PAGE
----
Pak "Mainstreaming" 26/11 Terrorists Threat To All: PM Modi To Mike Pence

PM in Singapore: The two sides also held brief discussions on bilateral trade, and agreed to identify ways in which India and the United States can go about building a new relationship.

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Pak 'Mainstreaming' 26/11 Terrorists Threat To All: PM Modi To Mike Pence

Narendra Modi and Mike Pence met ahead of the East Asia summit in Singapore.


Singapore: 

Highlights

  1. The two leaders discussed ways to build cooperation on counter-terrorism
  2. India offered to import more US oil in order to improve bilateral trade
  3. PM Modi also raised concerns regarding the restrictions on H1B visas

Prime Minister Narendra Modi today told United States Vice-President Mike Pence that Pakistan's act of "mainstreaming terrorists involved in the 26/11 Mumbai attacks" was a matter of serious concern for the international community. In an interaction with Mr Pence ahead of the East Asia summit in Singapore, PM Modi claimed that all global terror attacks can be traced back to a single place of origin in India's neighbourhood.

This comment comes ahead of the 10th anniversary of the attacks -- which claimed 164 lives and injured 308 -- on November 26.

"There was some good understanding of how we can move forward in building cooperation in counter-terrorism, and both countries recognised this as a challenge we have to fight together and along with the rest of the international community," said Foreign Secretary Vijay Gokhale.

The Jammat-ud-Dawa and the Falah-i-Insaniat Foundation, two organisations belonging to 26/11 attacks mastermind Hafiz Saeed, were taken off Pakistan's list of banned outfits after a presidential ordinance prohibiting them under a United Nations resolution lapsed last month.

External Affairs Ministry spokesperson Raveesh Kumar said Mike Pence and PM Modi had a "productive discussion on all aspects of global strategic partnership based on growing convergence of interests on regional and global issues". The two sides also held brief discussions on bilateral trade, and "agreed that there was a need to identify ways in which India and the United States can go about building a new relationship".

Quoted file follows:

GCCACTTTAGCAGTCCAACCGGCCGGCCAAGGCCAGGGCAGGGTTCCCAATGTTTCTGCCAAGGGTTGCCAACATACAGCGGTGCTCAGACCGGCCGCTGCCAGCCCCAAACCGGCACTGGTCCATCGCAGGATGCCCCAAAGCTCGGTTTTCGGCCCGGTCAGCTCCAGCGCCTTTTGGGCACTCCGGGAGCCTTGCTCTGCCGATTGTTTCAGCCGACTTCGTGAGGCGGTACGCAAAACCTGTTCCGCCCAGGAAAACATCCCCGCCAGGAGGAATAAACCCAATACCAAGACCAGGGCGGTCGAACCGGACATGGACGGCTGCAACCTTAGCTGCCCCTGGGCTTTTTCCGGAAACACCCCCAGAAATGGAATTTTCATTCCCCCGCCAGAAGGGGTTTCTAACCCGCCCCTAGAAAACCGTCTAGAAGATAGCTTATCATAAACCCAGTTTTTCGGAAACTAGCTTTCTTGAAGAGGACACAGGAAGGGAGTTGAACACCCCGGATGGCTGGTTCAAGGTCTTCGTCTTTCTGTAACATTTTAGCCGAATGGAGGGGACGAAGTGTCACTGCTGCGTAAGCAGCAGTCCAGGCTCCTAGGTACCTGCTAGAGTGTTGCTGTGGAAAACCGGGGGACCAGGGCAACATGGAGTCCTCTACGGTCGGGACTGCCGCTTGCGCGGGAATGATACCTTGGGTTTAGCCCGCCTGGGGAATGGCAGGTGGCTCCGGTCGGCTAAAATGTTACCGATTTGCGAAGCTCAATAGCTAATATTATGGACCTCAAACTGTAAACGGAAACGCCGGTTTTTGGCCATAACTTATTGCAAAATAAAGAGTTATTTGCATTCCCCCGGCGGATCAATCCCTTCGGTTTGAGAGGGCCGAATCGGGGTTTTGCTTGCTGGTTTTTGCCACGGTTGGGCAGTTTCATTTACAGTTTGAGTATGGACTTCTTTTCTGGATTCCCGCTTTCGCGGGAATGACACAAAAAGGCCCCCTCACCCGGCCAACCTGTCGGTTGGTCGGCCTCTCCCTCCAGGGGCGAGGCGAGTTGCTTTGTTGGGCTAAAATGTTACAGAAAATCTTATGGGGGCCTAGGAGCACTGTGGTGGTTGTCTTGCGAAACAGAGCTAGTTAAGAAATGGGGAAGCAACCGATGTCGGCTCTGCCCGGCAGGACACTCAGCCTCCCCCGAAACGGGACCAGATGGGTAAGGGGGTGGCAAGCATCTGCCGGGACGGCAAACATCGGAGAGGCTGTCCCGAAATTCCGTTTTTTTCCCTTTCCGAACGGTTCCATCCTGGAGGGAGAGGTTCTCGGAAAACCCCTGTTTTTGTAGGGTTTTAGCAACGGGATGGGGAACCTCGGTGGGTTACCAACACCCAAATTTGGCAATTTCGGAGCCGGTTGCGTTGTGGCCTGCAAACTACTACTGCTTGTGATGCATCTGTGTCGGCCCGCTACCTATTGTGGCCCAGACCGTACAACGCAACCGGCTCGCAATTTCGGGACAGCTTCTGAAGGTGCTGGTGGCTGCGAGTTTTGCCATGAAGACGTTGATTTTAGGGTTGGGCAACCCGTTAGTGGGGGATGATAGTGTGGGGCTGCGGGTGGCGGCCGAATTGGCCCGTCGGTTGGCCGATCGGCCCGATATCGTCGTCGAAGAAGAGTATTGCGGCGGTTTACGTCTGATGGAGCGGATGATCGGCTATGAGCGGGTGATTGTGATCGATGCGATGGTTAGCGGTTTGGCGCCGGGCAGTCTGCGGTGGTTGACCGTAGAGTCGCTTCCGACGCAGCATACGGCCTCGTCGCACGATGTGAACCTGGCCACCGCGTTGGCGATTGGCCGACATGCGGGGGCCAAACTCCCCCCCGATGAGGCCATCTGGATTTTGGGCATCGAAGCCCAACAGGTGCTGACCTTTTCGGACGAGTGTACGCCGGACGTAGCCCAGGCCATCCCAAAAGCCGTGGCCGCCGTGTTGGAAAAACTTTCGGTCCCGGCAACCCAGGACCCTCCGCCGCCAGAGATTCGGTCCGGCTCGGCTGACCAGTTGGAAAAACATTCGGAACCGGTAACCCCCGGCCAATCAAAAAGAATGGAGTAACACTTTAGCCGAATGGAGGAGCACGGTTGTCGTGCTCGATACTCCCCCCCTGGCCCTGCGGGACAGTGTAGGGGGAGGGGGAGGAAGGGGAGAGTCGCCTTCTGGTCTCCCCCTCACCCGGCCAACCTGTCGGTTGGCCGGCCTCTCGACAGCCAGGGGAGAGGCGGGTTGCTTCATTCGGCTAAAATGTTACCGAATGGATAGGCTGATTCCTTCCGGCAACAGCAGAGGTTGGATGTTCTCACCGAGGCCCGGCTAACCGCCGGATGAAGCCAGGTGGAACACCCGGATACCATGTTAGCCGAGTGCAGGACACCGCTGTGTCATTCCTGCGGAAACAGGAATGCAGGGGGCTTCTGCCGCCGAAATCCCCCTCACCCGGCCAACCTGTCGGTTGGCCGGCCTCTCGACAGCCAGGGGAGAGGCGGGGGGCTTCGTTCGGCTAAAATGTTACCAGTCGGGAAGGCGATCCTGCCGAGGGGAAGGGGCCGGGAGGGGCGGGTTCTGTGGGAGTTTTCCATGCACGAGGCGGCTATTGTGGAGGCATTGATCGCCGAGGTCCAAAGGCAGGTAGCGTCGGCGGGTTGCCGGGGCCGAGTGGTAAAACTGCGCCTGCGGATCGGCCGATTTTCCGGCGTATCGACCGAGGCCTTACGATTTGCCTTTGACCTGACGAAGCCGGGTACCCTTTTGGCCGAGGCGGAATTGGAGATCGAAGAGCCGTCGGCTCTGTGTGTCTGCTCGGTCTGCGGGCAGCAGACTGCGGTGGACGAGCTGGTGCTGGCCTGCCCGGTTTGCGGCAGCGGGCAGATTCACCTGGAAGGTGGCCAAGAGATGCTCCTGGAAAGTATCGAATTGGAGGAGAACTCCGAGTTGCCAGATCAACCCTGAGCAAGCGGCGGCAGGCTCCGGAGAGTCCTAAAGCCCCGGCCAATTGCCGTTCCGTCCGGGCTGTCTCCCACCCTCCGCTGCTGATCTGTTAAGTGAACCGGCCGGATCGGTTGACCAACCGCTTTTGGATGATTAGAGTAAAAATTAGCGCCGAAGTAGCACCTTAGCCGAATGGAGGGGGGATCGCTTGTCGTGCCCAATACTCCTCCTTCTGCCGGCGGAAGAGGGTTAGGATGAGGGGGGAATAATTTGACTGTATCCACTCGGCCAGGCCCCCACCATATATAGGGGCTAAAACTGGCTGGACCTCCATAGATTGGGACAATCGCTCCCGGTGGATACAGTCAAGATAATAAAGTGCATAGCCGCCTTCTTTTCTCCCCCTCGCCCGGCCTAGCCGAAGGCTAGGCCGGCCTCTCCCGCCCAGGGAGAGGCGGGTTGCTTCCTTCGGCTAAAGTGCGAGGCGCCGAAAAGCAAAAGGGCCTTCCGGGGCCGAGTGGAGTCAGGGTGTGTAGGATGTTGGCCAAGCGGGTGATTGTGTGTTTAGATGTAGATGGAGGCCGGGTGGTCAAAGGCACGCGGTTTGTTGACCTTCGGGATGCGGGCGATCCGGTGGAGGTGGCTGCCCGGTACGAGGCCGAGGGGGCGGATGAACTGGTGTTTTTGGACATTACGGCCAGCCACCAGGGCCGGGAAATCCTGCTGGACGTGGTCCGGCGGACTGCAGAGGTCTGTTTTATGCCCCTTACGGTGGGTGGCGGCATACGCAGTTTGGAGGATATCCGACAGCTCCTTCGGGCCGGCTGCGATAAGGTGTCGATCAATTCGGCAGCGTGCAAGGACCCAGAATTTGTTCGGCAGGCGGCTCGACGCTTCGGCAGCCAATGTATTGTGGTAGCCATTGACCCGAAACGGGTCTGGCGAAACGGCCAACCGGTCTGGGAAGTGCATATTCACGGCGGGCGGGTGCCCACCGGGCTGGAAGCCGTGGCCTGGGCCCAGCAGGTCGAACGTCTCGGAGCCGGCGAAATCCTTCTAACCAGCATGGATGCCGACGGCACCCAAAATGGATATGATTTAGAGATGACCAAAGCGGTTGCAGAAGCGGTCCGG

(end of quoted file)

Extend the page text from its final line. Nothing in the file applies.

Mr Pence was quoted by the White House as saying that Washington encourages "free, fair and reciprocal trade" with India.

Cooperation in the fields of energy and defence also found mention in the meeting between the two leaders. "There was a lot of discussion on energy. This is a new sector in Indo-US relations -- we began importing oil and gas worth about $4 billion from the United States this year. We express our readiness to import more gas and oil from the United States as a way of expanding trade," said Mr Gokhale.

While both sides agreed that there was substantial improvement in military ties between the two countries, PM Modi stressed that the United States should recognise the opportunies India offers in the field of defence equipment manufacture. The Prime Minister also raised India's concerns regarding the new restrictions on H1B visas before Mr Pence, stating that Indians bring to the United States a treasury of talent as well as the capacity to innovate.

(With inputs from PTI)



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